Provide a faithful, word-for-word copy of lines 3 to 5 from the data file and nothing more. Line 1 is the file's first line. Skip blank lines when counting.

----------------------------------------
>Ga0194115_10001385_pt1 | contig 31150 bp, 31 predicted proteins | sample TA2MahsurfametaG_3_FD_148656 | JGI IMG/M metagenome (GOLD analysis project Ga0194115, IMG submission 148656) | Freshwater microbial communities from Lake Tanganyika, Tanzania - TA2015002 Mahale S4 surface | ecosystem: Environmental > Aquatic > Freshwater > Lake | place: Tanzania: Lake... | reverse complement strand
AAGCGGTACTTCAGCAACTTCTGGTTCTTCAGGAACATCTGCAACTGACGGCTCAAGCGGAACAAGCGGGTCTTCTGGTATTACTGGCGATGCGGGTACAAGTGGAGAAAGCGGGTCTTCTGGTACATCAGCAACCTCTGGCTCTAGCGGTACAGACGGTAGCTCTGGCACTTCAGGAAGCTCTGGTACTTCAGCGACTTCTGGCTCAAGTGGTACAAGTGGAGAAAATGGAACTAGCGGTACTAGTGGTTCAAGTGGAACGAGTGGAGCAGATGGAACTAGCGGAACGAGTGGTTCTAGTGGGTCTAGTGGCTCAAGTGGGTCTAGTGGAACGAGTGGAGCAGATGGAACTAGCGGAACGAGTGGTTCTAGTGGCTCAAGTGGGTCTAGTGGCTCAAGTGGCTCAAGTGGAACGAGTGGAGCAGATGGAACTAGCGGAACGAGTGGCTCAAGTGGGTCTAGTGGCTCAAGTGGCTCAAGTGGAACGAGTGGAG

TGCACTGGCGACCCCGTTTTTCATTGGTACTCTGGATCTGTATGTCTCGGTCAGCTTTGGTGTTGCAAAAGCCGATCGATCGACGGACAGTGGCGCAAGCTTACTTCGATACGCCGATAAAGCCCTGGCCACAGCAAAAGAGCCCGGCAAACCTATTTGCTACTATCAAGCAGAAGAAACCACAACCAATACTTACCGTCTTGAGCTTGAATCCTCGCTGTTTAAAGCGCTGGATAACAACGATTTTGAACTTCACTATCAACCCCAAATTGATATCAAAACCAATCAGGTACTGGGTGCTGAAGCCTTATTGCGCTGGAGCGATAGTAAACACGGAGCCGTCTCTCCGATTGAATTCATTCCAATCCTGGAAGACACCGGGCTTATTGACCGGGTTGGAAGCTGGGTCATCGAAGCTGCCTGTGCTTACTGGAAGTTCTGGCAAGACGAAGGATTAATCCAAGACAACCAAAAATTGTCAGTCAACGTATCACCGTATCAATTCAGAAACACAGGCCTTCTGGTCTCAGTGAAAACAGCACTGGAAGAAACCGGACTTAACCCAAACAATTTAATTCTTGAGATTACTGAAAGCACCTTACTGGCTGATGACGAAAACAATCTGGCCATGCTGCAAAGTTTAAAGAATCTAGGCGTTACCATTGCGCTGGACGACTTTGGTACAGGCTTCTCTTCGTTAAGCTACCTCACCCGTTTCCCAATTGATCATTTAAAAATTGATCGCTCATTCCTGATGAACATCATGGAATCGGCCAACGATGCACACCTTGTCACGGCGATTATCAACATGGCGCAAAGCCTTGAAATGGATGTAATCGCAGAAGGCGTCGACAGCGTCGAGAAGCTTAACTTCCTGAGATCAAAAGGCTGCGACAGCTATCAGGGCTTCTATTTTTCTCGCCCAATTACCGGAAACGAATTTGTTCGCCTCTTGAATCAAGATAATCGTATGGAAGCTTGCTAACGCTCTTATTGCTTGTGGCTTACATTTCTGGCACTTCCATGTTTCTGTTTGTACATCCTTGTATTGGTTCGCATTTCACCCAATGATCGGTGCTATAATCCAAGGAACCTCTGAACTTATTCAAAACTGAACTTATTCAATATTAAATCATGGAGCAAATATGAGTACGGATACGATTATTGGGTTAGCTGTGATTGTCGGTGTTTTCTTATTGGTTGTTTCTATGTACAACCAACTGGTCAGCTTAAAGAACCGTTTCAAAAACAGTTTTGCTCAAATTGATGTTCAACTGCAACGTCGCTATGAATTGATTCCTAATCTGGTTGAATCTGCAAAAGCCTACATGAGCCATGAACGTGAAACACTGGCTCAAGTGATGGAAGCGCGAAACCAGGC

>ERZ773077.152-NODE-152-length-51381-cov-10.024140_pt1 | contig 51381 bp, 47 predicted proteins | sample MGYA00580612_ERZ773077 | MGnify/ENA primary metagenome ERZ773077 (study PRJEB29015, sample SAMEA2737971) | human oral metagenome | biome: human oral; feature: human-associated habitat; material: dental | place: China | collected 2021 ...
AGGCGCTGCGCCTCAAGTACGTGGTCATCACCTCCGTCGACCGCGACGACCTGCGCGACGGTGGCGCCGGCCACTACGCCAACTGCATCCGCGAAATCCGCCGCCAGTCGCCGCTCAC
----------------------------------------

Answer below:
TGCACTGGCGACCCCGTTTTTCATTGGTACTCTGGATCTGTATGTCTCGGTCAGCTTTGGTGTTGCAAAAGCCGATCGATCGACGGACAGTGGCGCAAGCTTACTTCGATACGCCGATAAAGCCCTGGCCACAGCAAAAGAGCCCGGCAAACCTATTTGCTACTATCAAGCAGAAGAAACCACAACCAATACTTACCGTCTTGAGCTTGAATCCTCGCTGTTTAAAGCGCTGGATAACAACGATTTTGAACTTCACTATCAACCCCAAATTGATATCAAAACCAATCAGGTACTGGGTGCTGAAGCCTTATTGCGCTGGAGCGATAGTAAACACGGAGCCGTCTCTCCGATTGAATTCATTCCAATCCTGGAAGACACCGGGCTTATTGACCGGGTTGGAAGCTGGGTCATCGAAGCTGCCTGTGCTTACTGGAAGTTCTGGCAAGACGAAGGATTAATCCAAGACAACCAAAAATTGTCAGTCAACGTATCACCGTATCAATTCAGAAACACAGGCCTTCTGGTCTCAGTGAAAACAGCACTGGAAGAAACCGGACTTAACCCAAACAATTTAATTCTTGAGATTACTGAAAGCACCTTACTGGCTGATGACGAAAACAATCTGGCCATGCTGCAAAGTTTAAAGAATCTAGGCGTTACCATTGCGCTGGACGACTTTGGTACAGGCTTCTCTTCGTTAAGCTACCTCACCCGTTTCCCAATTGATCATTTAAAAATTGATCGCTCATTCCTGATGAACATCATGGAATCGGCCAACGATGCACACCTTGTCACGGCGATTATCAACATGGCGCAAAGCCTTGAAATGGATGTAATCGCAGAAGGCGTCGACAGCGTCGAGAAGCTTAACTTCCTGAGATCAAAAGGCTGCGACAGCTATCAGGGCTTCTATTTTTCTCGCCCAATTACCGGAAACGAATTTGTTCGCCTCTTGAATCAAGATAATCGTATGGAAGCTTGCTAACGCTCTTATTGCTTGTGGCTTACATTTCTGGCACTTCCATGTTTCTGTTTGTACATCCTTGTATTGGTTCGCATTTCACCCAATGATCGGTGCTATAATCCAAGGAACCTCTGAACTTATTCAAAACTGAACTTATTCAATATTAAATCATGGAGCAAATATGAGTACGGATACGATTATTGGGTTAGCTGTGATTGTCGGTGTTTTCTTATTGGTTGTTTCTATGTACAACCAACTGGTCAGCTTAAAGAACCGTTTCAAAAACAGTTTTGCTCAAATTGATGTTCAACTGCAACGTCGCTATGAATTGATTCCTAATCTGGTTGAATCTGCAAAAGCCTACATGAGCCATGAACGTGAAACACTGGCTCAAGTGATGGAAGCGCGAAACCAGGC

>ERZ773077.152-NODE-152-length-51381-cov-10.024140_pt1 | contig 51381 bp, 47 predicted proteins | sample MGYA00580612_ERZ773077 | MGnify/ENA primary metagenome ERZ773077 (study PRJEB29015, sample SAMEA2737971) | human oral metagenome | biome: human oral; feature: human-associated habitat; material: dental | place: China | collected 2021 ...
AGGCGCTGCGCCTCAAGTACGTGGTCATCACCTCCGTCGACCGCGACGACCTGCGCGACGGTGGCGCCGGCCACTACGCCAACTGCATCCGCGAAATCCGCCGCCAGTCGCCGCTCAC